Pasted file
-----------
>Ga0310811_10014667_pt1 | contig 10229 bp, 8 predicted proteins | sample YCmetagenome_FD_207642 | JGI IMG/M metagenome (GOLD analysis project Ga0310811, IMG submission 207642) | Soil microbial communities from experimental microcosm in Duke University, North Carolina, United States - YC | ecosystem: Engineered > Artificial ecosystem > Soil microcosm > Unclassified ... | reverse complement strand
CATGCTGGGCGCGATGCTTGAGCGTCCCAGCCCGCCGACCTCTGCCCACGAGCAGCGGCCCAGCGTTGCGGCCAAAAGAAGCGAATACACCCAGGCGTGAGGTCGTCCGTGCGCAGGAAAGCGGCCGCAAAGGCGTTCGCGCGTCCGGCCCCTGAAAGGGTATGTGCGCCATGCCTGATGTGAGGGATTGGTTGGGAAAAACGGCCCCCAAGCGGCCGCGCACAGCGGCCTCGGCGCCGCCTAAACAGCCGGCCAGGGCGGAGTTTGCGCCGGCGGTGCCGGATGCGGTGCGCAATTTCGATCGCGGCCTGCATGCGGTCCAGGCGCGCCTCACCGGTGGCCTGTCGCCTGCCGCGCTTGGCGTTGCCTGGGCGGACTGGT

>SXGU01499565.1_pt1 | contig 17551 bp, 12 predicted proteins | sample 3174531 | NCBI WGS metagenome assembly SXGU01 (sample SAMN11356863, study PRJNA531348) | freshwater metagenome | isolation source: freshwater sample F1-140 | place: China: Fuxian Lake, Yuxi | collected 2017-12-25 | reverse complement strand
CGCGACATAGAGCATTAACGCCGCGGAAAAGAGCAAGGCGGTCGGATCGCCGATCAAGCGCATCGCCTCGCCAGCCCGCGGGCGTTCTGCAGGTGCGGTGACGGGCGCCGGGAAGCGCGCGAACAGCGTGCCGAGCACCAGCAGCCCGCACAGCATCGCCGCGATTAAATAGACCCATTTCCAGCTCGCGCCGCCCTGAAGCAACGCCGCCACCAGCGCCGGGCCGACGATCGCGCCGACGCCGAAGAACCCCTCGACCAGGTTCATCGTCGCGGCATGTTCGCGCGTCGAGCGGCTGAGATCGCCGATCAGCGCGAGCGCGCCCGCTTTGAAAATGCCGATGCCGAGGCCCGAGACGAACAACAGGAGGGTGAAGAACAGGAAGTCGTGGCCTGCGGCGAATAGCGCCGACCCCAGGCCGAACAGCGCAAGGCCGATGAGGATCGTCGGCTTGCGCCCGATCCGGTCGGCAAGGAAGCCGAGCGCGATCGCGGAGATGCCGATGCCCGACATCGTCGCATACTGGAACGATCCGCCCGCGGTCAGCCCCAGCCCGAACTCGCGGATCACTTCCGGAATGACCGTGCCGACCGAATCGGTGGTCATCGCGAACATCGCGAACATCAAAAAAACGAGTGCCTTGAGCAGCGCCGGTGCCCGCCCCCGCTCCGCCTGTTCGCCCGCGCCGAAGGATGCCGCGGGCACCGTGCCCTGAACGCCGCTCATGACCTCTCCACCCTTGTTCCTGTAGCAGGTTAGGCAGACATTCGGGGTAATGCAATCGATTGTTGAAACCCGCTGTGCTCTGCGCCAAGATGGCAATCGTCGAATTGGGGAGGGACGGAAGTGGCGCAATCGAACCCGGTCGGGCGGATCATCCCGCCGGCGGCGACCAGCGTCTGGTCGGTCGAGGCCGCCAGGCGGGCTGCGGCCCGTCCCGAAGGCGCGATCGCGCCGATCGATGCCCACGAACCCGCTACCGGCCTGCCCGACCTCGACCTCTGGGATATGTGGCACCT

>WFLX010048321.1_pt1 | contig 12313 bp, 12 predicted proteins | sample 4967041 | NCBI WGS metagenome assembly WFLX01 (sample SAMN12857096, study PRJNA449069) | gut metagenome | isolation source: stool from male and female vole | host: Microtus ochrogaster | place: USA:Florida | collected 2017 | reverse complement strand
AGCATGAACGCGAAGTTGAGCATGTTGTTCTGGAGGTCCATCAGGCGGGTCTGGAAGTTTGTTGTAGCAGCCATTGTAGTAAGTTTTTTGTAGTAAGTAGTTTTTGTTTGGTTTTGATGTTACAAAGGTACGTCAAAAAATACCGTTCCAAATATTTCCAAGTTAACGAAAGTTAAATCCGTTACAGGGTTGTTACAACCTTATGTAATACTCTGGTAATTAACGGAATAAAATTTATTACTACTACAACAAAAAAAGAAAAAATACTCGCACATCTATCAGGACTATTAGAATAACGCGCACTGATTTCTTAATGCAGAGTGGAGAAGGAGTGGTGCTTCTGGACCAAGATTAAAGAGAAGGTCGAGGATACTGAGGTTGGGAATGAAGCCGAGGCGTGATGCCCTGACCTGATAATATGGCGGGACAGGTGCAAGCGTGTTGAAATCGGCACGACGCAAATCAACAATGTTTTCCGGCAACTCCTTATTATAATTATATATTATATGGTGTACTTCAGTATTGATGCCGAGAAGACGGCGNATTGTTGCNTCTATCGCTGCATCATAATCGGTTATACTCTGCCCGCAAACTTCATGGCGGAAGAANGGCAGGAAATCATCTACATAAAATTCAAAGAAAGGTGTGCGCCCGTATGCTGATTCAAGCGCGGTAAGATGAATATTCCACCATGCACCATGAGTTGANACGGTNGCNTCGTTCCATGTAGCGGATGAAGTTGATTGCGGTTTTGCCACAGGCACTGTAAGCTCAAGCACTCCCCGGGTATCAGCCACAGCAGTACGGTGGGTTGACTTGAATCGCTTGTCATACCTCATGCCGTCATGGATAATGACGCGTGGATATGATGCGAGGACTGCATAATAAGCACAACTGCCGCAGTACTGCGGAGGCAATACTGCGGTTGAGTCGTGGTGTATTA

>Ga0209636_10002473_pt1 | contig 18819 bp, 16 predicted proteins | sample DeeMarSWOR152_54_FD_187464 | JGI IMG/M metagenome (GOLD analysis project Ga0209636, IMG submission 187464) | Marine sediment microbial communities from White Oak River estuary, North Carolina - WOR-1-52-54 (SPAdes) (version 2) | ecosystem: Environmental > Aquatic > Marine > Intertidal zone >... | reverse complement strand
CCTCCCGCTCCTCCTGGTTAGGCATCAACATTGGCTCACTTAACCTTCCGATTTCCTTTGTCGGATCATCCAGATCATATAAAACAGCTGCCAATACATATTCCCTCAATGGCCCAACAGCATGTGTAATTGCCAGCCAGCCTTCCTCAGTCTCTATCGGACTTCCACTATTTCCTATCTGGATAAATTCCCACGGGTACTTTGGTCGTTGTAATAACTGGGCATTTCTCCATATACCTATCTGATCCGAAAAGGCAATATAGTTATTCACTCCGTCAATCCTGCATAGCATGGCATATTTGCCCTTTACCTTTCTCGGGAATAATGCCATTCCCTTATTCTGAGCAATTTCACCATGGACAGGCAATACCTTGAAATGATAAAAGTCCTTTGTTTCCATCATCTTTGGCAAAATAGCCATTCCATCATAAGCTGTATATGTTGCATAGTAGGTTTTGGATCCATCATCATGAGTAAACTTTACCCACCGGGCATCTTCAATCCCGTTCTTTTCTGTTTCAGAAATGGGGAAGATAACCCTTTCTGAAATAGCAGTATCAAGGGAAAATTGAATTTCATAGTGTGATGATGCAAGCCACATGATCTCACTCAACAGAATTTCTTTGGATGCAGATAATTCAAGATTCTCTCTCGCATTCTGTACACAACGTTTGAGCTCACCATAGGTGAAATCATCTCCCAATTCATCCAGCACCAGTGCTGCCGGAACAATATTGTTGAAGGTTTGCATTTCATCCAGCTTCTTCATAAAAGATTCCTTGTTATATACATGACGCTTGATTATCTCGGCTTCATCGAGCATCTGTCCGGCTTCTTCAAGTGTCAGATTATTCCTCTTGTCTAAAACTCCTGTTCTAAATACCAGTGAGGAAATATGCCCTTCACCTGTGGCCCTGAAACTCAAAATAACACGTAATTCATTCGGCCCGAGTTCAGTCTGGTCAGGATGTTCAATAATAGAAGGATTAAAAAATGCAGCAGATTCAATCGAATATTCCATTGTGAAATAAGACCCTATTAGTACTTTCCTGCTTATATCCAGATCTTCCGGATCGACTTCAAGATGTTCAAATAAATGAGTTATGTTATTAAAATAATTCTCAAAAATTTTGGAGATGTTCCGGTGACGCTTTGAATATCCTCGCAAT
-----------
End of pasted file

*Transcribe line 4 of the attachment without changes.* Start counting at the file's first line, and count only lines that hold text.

CGCGACATAGAGCATTAACGCCGCGGAAAAGAGCAAGGCGGTCGGATCGCCGATCAAGCGCATCGCCTCGCCAGCCCGCGGGCGTTCTGCAGGTGCGGTGACGGGCGCCGGGAAGCGCGCGAACAGCGTGCCGAGCACCAGCAGCCCGCACAGCATCGCCGCGATTAAATAGACCCATTTCCAGCTCGCGCCGCCCTGAAGCAACGCCGCCACCAGCGCCGGGCCGACGATCGCGCCGACGCCGAAGAACCCCTCGACCAGGTTCATCGTCGCGGCATGTTCGCGCGTCGAGCGGCTGAGATCGCCGATCAGCGCGAGCGCGCCCGCTTTGAAAATGCCGATGCCGAGGCCCGAGACGAACAACAGGAGGGTGAAGAACAGGAAGTCGTGGCCTGCGGCGAATAGCGCCGACCCCAGGCCGAACAGCGCAAGGCCGATGAGGATCGTCGGCTTGCGCCCGATCCGGTCGGCAAGGAAGCCGAGCGCGATCGCGGAGATGCCGATGCCCGACATCGTCGCATACTGGAACGATCCGCCCGCGGTCAGCCCCAGCCCGAACTCGCGGATCACTTCCGGAATGACCGTGCCGACCGAATCGGTGGTCATCGCGAACATCGCGAACATCAAAAAAACGAGTGCCTTGAGCAGCGCCGGTGCCCGCCCCCGCTCCGCCTGTTCGCCCGCGCCGAAGGATGCCGCGGGCACCGTGCCCTGAACGCCGCTCATGACCTCTCCACCCTTGTTCCTGTAGCAGGTTAGGCAGACATTCGGGGTAATGCAATCGATTGTTGAAACCCGCTGTGCTCTGCGCCAAGATGGCAATCGTCGAATTGGGGAGGGACGGAAGTGGCGCAATCGAACCCGGTCGGGCGGATCATCCCGCCGGCGGCGACCAGCGTCTGGTCGGTCGAGGCCGCCAGGCGGGCTGCGGCCCGTCCCGAAGGCGCGATCGCGCCGATCGATGCCCACGAACCCGCTACCGGCCTGCCCGACCTCGACCTCTGGGATATGTGGCACCT